The Student Newspaper of Lakeside School


The Student Newspaper of Lakeside School


The Student Newspaper of Lakeside School


Unpacking Lakeside’s $260 million endowment


In June of 2023, Lakeside School’s endowment reached a cool $264,113,597 — its second-highest valuation in the past 10 years. How did it get there? On the back of generous donations, disciplined financial management, and recent investments in private funds. This month, “Tatler” interviewed administrators, read through hundreds of pages of public tax records, and browsed annual fundraising reports to answer all your questions about Lakeside’s endowment.

What is an endowment?

In short, it’s a gift that lasts.

Every year, Lakeside’s development team conducts outreach and leads fundraisers to sustain the school’s endowment. From a network of distinguished alumni, families, and other benefactors, the school receives donations of real estate, stock holdings, or, most commonly, money.

Under the direction of Dr. Bynum, the Board of Trustees, and outside consultants, those gifts are invested into public and private funds on Wall Street to raise income and enlarge the endowment. In return, that growth allows up to $10 million to be withdrawn and spent towards school needs every year, all while preserving sufficient funds for future generations of students.

Besides endowment, other assets or sources of income — like real estate, student tuition, and the Lakeside Fund — also contribute to the school’s annual budget. Together, these funds help pay teacher salaries, give financial aid, and maintain campus facilities. They also subsidize special programs and projects like GSL trips, the construction of new buildings, COVID-19 test screenings, and more.

How much has Lakeside’s endowment grown recently?

Since 2013, Lakeside School’s endowment has increased by approximately $75 million. Not all of that additional money is available to the school — many donors impose restrictions on how their funds are spent (e.g. for assembly speakers, financial aid awards, or sports programs), while the Board of Trustees sets limits on what percentage of the endowment can be annually withdrawn (typically 4–5%). That’s in line with how much profit is forecasted in a year in the market, and how much can be safely spent without disrupting funds’ future growth.

Last year, Lakeside spent $9,203,453 out of the endowment, with money pulled from that fund accounting for 20 to 25% of Lakeside’s annual operational budget.

How does the size of the endowment compare to similar schools?

This graph is a snapshot of Lakeside’s and comparable private schools’ endowments in June of 2022 (Lakeside’s “peer schools” — with whom the Administration compares us — are other independent high schools in the Seattle area). The areas of the circles represent the relative sizes of their endowments.

By the numbers, Lakeside’s endowment exceeds Overlake’s by $222.7 million and is over ten times greater than Bush’s rainy-day fund. Though far smaller than the $1.4 billion of Phillips Exeter — the richest independent high school in America — Lakeside’s endowment stands as one of the largest on the West Coast, exceeding the likes of LA-based Harvard-Westlake. In an interview, Lakeside Chief Financial Officer Birage Tandon pointed to a combination of generous donors and wise spending policies as the reason why Lakeside is “one of the best fiscally run schools in the country.”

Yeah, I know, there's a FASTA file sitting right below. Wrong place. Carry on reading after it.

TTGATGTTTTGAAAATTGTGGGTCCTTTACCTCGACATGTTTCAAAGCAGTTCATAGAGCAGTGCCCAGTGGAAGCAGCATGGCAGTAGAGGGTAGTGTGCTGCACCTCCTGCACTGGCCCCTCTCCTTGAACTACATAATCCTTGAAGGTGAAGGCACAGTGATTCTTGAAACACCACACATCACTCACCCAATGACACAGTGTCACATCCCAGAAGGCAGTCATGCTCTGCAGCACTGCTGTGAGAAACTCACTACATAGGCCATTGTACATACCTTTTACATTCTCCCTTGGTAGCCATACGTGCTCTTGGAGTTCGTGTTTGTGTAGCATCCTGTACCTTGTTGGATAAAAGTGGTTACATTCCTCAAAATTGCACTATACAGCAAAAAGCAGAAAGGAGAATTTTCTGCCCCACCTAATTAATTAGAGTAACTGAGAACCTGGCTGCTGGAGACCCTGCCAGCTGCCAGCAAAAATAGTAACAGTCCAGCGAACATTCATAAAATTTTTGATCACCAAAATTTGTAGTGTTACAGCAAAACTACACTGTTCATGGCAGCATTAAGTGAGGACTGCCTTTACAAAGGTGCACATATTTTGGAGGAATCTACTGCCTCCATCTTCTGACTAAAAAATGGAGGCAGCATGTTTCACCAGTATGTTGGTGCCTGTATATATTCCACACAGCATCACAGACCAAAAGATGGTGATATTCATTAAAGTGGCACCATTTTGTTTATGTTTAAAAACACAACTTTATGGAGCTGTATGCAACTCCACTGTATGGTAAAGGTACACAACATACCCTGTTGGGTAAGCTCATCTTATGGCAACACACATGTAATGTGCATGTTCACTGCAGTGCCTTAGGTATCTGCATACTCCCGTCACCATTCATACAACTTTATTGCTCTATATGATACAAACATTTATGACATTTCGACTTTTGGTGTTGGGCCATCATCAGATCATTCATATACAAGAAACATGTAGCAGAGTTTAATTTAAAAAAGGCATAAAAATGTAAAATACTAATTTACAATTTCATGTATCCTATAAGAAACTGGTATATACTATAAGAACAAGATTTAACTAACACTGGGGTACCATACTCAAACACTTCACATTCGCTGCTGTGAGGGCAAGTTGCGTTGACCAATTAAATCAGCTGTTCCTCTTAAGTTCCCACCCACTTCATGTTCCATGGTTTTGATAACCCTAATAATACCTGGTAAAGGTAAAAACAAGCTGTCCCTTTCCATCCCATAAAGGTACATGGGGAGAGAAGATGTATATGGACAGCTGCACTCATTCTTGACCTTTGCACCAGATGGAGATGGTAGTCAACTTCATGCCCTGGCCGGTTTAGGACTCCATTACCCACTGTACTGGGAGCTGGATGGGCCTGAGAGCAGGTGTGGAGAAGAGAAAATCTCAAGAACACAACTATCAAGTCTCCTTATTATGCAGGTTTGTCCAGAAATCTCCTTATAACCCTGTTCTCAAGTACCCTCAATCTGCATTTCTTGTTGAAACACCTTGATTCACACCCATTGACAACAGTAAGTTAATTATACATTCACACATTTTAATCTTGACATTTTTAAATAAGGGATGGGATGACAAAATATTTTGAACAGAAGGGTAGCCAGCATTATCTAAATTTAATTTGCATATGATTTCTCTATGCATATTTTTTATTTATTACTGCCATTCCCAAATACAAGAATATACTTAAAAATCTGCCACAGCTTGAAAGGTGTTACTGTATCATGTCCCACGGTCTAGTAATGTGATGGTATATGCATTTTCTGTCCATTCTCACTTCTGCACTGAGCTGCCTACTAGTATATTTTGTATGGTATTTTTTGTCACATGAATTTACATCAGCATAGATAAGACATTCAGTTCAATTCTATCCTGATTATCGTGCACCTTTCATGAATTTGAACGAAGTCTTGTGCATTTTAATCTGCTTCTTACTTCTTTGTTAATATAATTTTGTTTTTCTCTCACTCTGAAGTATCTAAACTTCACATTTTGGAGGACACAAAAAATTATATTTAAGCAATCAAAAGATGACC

How does our endowment compare to private colleges and universities? In the 2022 NACUBO-Commonfund Study of Endowments, the median endowment of 678 higher-education institutions surveyed was $203.4 million — just $50 million shy of Lakeside’s. Yet compared with the most prestigious and oldest universities in America, Lakeside School is blown out of the water. Following the scale of the above graph, Harvard’s $50 billion endowment would cover approximately the area of this two-page spread. Together, these funds help pay teacher salaries, give financial aid, and maintain campus facilities.

Which investments get taxed?

Lakeside’s endowment income almost precisely reflects its investment returns. As a 501(c)(3) nonprofit, any income that is directly related to Lakeside School’s educational mission is exempt from taxation — this is standard practice for almost all private, educational institutions.

However, some forms of income qualify as “Unrelated Business Taxable Income,” including certain investment returns and sales. Several decades ago, the school chopped down several large trees on campus due to safety concerns; wood salvaged from these trees netted the school thousands of dollars, but was also taxed by the IRS. Activities that are, in the IRS’s words, “not substantially related to the purpose that is the basis of the organization’s exemption” qualify as taxable income.

What’s the relationship between Lakeside’s endowment and tuition?

Approximately 50% of annual endowment expenditures go to financial aid, a program that offers some form of financial support to a third of all attending students, thereby subsidizing a yearly tuition that currently stands at $42,000. Tuition and Lakeside’s endowment represent the two largest streams of Lakeside’s revenue as together, they finance over 85% of annual expenses.

How have tuition and financial aid responded to endowment growth?

To answer this question, “Tatler” compared Lakeside’s gross tuition revenue with total financial aid granted, for every year from the 2012-2013 to the 2022-2023 school year (see figure at right). The analysis finds that despite a flourishing endowment, the school is also bringing in significantly more tuition revenue compared to ten years ago — a $9.4 million difference representing a 32% increase overall. Meanwhile, yearly tuition has increased by $13,400 since the 2013-14 school year, or close to $5,000 when adjusted for inflation. The only time when tuition did not increase came in the summer of 2021, after the height of the COVID-19 pandemic.